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Talent Talk: Hiring Strategies Your Company Can Learn from Super Bowl Teams

Image: Vectorfusionart/Adobe Stock American football player
Take a page out of the playbooks of the NFL’s winningest teams to get ahead of your competitors.

Living in the Tampa Bay area, I am happy to see our football team going to the Super Bowl. In the spirit of full disclosure, I am what you would call a bandwagon or fair-weather fan, but I am enjoying the moment along with the lifelong diehard fans. It also occurs to me that there are some lessons to be learned for companies that want to get ahead of their competitors. The Buccaneers were not always a Super Bowl team.

First and foremost, do what it takes to hire the best. The goal of Super Bowl teams is to have the best athletes at each position. There are 32 teams trying to win the Super Bowl every year, and each one of them did everything they could to identify the best linemen, running backs, and defenders for their team. In the corporate world, we are often content with making a list of qualifications, then finding someone who matches most of that list. It’s even more important in business than in the NFL, because in business the top performers have many options, not just the team that drafts them. The most expensive mistake you can make as a business leader is to miss out on a rock star because he or she needed 10 to 15% more in pay than what someone arbitrarily decided was the maximum.

Second, emphasize past performance over credentials. If you were the coach on an NFL team, would you rather have someone who went to the best school for quarterbacks, a person who had been a quarterback for 10 years, or Tom Brady? Pretty easy answer, right? Then why do we not insist on drilling down on accomplishments, both with prospective candidates and current employees? Consider having a part of the interview process mimic what the job will entail. That will tell you more than a resume with perfect grammar and spacing. Average performers will have an array of excuses why that doesn’t make sense, but the top performers will relish the opportunity to show off a little and will appreciate that your company does that, because it means you hire the best. Top performers want to work with other top performers.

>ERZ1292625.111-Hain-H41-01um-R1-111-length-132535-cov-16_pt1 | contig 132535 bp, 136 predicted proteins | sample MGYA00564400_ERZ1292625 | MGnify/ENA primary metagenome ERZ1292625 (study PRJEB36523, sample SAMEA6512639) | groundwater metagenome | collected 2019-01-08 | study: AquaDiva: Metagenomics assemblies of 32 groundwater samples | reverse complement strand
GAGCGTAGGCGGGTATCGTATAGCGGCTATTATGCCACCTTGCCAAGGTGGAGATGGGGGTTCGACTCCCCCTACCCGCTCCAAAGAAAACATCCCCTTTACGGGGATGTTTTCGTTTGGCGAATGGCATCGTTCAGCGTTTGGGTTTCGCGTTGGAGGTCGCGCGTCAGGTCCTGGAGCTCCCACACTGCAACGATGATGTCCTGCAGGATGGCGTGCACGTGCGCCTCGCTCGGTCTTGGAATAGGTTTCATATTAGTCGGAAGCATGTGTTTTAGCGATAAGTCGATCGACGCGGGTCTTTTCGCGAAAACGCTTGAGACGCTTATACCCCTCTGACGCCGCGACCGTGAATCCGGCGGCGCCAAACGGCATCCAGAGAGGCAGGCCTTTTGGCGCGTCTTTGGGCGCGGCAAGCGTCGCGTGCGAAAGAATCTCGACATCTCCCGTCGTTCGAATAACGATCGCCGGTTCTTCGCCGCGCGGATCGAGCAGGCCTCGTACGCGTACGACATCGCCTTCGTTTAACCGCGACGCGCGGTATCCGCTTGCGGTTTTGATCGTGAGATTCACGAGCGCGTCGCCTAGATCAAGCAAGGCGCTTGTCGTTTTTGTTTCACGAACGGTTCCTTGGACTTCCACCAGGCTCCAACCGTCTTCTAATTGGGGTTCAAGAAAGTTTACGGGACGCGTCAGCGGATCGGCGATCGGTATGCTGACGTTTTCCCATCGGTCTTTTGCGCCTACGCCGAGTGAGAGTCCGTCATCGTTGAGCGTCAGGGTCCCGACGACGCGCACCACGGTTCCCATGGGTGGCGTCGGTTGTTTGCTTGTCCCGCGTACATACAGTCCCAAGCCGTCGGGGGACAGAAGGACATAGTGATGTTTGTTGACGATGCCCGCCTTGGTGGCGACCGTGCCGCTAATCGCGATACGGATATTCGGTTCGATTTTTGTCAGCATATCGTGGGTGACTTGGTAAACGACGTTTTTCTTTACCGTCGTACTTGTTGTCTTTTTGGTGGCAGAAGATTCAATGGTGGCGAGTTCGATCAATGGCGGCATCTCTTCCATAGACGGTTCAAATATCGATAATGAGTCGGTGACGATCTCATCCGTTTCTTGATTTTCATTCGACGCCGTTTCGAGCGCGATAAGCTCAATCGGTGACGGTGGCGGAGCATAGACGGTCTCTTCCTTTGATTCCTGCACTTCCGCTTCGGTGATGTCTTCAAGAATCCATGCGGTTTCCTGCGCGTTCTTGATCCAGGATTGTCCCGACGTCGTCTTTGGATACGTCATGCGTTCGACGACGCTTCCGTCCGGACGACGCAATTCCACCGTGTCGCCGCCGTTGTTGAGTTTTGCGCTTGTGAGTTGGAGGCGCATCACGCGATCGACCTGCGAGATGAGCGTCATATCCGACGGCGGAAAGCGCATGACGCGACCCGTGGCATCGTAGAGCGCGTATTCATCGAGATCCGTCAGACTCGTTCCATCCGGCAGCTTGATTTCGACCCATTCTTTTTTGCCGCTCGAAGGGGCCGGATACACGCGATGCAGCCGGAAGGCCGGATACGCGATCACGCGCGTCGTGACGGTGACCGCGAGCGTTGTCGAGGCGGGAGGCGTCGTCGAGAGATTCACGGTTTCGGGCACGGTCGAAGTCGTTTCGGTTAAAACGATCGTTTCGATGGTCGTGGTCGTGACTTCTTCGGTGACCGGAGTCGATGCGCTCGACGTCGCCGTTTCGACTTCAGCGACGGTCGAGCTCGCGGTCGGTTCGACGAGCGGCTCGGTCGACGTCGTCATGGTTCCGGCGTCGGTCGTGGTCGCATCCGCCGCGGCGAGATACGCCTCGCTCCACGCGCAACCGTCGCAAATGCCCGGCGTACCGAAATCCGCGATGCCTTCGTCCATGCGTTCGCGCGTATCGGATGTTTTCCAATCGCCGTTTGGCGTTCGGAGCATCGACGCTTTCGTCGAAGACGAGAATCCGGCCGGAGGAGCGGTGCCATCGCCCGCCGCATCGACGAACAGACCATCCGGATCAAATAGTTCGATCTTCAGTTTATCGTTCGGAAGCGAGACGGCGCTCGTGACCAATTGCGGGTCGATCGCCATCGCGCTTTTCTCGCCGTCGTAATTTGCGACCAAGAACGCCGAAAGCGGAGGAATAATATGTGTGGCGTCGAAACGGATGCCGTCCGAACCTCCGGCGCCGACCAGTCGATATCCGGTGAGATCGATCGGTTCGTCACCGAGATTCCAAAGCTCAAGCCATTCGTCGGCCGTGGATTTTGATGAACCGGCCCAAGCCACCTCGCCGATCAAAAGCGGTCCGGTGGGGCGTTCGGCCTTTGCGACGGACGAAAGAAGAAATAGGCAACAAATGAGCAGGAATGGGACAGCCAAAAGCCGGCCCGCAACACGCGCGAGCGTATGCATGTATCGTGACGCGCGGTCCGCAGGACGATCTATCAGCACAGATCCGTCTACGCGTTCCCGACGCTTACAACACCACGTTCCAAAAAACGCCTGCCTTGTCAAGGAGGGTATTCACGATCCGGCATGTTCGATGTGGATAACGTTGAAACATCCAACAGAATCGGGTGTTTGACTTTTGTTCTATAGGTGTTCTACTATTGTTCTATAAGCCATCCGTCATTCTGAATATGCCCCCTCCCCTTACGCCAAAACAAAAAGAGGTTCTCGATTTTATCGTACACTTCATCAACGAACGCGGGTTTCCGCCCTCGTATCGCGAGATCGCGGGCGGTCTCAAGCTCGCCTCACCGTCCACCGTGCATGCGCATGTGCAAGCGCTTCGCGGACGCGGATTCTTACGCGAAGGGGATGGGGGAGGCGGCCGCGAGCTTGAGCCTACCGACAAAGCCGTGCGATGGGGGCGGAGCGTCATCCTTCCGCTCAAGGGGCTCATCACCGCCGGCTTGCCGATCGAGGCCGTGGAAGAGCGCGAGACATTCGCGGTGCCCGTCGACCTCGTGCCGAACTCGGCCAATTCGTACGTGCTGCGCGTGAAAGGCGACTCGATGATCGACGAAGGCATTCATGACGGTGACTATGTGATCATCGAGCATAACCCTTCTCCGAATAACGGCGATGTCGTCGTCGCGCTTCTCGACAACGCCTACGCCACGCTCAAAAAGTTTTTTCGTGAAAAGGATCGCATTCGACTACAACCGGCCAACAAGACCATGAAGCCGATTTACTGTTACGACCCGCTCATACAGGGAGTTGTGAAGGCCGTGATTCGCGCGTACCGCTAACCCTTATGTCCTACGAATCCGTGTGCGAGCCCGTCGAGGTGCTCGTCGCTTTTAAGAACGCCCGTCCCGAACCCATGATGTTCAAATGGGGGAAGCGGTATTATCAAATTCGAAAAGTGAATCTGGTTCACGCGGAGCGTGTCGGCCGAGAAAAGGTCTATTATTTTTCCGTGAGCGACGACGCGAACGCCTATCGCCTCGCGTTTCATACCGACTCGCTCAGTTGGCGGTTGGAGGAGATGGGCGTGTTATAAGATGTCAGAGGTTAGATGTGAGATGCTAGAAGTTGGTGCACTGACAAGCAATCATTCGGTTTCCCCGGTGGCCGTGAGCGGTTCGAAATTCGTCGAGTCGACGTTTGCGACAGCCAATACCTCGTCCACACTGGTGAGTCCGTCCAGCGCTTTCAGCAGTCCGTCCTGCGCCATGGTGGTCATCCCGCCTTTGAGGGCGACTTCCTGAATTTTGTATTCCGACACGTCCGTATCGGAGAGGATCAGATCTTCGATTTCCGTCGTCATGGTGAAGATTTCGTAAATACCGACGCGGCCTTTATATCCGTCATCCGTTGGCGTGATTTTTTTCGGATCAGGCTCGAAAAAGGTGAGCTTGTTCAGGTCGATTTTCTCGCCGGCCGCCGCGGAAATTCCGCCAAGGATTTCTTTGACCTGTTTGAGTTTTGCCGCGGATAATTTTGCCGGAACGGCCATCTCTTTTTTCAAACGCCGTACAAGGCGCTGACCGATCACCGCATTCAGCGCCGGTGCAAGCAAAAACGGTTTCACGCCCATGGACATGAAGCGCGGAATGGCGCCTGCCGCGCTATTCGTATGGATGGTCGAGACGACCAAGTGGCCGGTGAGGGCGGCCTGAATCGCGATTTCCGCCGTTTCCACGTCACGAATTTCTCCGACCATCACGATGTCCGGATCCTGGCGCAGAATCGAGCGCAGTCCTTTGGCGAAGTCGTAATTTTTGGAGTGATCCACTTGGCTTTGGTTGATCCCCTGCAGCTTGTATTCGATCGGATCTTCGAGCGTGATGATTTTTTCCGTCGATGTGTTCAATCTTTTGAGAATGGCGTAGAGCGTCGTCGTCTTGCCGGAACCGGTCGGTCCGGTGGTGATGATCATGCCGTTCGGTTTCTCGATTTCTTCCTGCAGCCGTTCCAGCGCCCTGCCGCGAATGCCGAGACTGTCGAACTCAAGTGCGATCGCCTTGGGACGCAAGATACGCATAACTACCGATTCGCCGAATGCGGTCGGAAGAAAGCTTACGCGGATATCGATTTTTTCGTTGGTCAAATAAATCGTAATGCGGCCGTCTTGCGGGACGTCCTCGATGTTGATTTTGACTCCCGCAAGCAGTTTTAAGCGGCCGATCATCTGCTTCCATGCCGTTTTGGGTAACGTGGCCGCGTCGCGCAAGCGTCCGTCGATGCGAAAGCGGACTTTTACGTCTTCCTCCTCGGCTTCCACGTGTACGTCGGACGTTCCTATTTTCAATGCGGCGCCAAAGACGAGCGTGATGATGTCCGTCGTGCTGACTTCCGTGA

Third, consider what the true metrics are for success in any position. Many job descriptions haven’t changed since before the internet existed. Having excellent communication skills, working both independently and as part of a team, and being able to lift 25 pounds might need to be on the description, but those requirements do not address the keys to be successful in that role. I can sit or stand for long periods of time, but I would not be a particularly good wide receiver. Read your job descriptions and ask this question: Could someone meet everything on here, and still not be a top performer? For example, I have seen sales manager job descriptions that fail to mention that a key requirement of the job is to sell something.

I will leave you with a bonus thought. Jack Welch, former chairman and CEO of General Electric, famously said that the team with the best players wins. The two quarterbacks in the Super Bowl include the best quarterback in the game right now (MVP of last year’s winning Super Bowl team) and the greatest quarterback of all time. Do what it takes to hire the best.

 

About the author

Paul Sturgeon is CEO of KLA Industries, a national search firm specializing in plastics, packaging, and polymer technology. If you have a topic you would like to see discussed, a company that is growing, or other ideas for this blog, e-mail Sturgeon at [email protected].

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